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Lévi-Strauss at 100
November 29, 2008 3:38 PM   Subscribe

Anthropologist Claude Lévi-Strauss turned 100 on Friday. NPR's Frank Browning offers an appreciation of his work (audio). Anthropologist Dan Sperber (at OpenDemocracy) offers a succinct appraisal of his influence. Patrick Wilcken (TLS) writes about "the century of Claude Lévi-Strauss."

Need to know the basics? Claude Lévi-Strauss (Wikipedia). Here are some Books by CLS. (Google Books search). There's no quick way to summarize a career that taught us whole new ways of understanding the place of mind in culture, the language-like qualities of myth and kinship, or the nature of cross-cultural inquiry and understanding. But here's some excerpts from his 1958 book Structural Anthropology, which was personally influential for me.
posted by fourcheesemac (22 comments total) 18 users marked this as a favorite

 
Ugh, here *are* some excerpts . . . sorry. /pedantic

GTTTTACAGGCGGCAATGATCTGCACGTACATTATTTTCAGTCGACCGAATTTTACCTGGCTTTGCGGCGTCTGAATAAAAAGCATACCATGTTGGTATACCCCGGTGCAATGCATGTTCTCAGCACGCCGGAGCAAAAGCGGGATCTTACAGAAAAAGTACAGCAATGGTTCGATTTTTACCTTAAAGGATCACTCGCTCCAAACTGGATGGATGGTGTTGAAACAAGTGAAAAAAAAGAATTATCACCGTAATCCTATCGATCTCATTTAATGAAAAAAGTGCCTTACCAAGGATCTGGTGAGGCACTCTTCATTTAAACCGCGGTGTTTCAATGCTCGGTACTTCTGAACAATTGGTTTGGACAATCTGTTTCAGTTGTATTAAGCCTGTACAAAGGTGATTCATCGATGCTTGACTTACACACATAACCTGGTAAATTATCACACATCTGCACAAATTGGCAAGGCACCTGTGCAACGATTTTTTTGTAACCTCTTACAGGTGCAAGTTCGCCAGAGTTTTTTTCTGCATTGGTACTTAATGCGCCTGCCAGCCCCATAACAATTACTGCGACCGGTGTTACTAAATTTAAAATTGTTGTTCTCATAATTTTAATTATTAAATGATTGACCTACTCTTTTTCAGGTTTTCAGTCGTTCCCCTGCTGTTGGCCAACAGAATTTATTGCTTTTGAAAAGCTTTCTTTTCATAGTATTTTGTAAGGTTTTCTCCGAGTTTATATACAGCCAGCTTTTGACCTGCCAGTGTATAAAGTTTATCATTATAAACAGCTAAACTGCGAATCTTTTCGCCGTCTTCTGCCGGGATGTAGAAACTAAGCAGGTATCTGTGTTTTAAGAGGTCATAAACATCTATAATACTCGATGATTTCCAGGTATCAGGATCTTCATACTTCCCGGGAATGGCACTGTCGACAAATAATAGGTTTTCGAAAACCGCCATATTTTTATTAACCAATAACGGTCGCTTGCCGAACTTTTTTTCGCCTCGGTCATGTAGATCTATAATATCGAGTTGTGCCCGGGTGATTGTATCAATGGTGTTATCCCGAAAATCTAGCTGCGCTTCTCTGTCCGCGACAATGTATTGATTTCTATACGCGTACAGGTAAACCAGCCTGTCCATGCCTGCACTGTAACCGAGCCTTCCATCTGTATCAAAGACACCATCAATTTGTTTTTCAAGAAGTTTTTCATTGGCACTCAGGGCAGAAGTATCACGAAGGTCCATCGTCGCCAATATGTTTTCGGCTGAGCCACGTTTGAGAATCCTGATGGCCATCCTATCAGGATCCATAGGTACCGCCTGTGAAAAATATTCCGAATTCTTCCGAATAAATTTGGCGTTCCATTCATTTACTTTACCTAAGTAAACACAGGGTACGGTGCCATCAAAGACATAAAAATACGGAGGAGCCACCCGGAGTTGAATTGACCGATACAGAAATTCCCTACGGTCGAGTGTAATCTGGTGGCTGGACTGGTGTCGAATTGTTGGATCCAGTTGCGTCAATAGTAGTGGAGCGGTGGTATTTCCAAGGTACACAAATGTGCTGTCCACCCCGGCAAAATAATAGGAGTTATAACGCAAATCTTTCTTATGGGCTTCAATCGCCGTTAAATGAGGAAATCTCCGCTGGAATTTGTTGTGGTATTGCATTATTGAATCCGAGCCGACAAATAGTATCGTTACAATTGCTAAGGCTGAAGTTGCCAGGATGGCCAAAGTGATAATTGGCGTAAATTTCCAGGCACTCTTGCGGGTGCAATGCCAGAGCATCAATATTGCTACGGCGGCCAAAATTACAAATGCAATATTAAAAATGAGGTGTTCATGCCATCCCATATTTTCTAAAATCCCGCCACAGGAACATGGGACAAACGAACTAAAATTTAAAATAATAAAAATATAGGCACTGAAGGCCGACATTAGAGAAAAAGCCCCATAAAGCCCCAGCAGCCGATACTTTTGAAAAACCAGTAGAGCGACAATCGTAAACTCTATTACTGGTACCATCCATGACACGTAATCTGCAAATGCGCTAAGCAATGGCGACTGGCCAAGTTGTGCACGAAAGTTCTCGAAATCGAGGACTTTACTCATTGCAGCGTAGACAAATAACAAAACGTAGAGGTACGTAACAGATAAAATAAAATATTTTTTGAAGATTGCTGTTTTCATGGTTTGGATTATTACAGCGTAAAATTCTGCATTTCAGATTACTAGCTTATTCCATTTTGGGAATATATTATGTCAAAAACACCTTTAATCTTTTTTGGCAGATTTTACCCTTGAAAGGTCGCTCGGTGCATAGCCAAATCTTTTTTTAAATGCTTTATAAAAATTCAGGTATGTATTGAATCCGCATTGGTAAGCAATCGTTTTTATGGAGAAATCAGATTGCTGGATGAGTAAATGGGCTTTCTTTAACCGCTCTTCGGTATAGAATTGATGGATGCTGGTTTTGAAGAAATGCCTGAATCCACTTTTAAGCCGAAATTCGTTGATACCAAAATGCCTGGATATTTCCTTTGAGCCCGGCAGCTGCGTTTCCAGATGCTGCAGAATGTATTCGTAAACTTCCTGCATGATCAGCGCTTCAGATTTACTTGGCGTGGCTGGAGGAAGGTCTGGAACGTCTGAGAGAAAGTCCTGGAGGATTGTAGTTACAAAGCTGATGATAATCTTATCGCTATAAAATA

posted by fourcheesemac at 3:53 PM on November 29, 2008


There should be a contraction for "here are"... "here're"?

Happy birthday, you old bastard!
posted by Saxon Kane at 4:27 PM on November 29, 2008


don't worry, i think misusing "here's" as a contraction for "here are" is something claude would find interesting

happy birthday monsieur levi-strauss
posted by sentinel chicken at 4:56 PM on November 29, 2008


Holy crap! He's still alive?!
posted by cropshy at 5:20 PM on November 29, 2008


Whoa, I thought he'd died in the mid-nineties. Crazy, if you think that he was around when the First World War broke out.
posted by Bearded Dave at 5:28 PM on November 29, 2008


Holy crap! He's still alive?!